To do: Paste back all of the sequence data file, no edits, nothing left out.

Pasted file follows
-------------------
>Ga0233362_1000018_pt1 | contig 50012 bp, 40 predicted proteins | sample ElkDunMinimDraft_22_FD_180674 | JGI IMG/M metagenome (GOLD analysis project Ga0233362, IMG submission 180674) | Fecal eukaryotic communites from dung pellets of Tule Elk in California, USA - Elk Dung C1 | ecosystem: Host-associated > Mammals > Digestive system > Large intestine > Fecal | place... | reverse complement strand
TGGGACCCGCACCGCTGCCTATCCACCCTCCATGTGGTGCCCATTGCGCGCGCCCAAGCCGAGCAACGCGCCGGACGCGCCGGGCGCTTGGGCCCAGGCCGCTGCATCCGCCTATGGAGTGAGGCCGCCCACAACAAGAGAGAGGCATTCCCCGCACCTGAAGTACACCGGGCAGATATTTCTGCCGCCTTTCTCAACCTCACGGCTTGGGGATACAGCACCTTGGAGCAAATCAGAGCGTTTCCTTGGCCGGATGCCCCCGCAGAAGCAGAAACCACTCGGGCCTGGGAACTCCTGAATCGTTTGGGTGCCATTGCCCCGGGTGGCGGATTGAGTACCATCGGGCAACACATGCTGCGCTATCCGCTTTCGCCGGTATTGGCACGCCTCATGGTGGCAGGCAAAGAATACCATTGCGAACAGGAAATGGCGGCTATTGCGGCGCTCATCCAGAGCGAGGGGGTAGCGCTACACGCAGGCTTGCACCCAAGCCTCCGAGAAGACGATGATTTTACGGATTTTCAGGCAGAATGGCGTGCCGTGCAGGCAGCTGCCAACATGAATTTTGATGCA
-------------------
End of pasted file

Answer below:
>Ga0233362_1000018_pt1 | contig 50012 bp, 40 predicted proteins | sample ElkDunMinimDraft_22_FD_180674 | JGI IMG/M metagenome (GOLD analysis project Ga0233362, IMG submission 180674) | Fecal eukaryotic communites from dung pellets of Tule Elk in California, USA - Elk Dung C1 | ecosystem: Host-associated > Mammals > Digestive system > Large intestine > Fecal | place... | reverse complement strand
TGGGACCCGCACCGCTGCCTATCCACCCTCCATGTGGTGCCCATTGCGCGCGCCCAAGCCGAGCAACGCGCCGGACGCGCCGGGCGCTTGGGCCCAGGCCGCTGCATCCGCCTATGGAGTGAGGCCGCCCACAACAAGAGAGAGGCATTCCCCGCACCTGAAGTACACCGGGCAGATATTTCTGCCGCCTTTCTCAACCTCACGGCTTGGGGATACAGCACCTTGGAGCAAATCAGAGCGTTTCCTTGGCCGGATGCCCCCGCAGAAGCAGAAACCACTCGGGCCTGGGAACTCCTGAATCGTTTGGGTGCCATTGCCCCGGGTGGCGGATTGAGTACCATCGGGCAACACATGCTGCGCTATCCGCTTTCGCCGGTATTGGCACGCCTCATGGTGGCAGGCAAAGAATACCATTGCGAACAGGAAATGGCGGCTATTGCGGCGCTCATCCAGAGCGAGGGGGTAGCGCTACACGCAGGCTTGCACCCAAGCCTCCGAGAAGACGATGATTTTACGGATTTTCAGGCAGAATGGCGTGCCGTGCAGGCAGCTGCCAACATGAATTTTGATGCA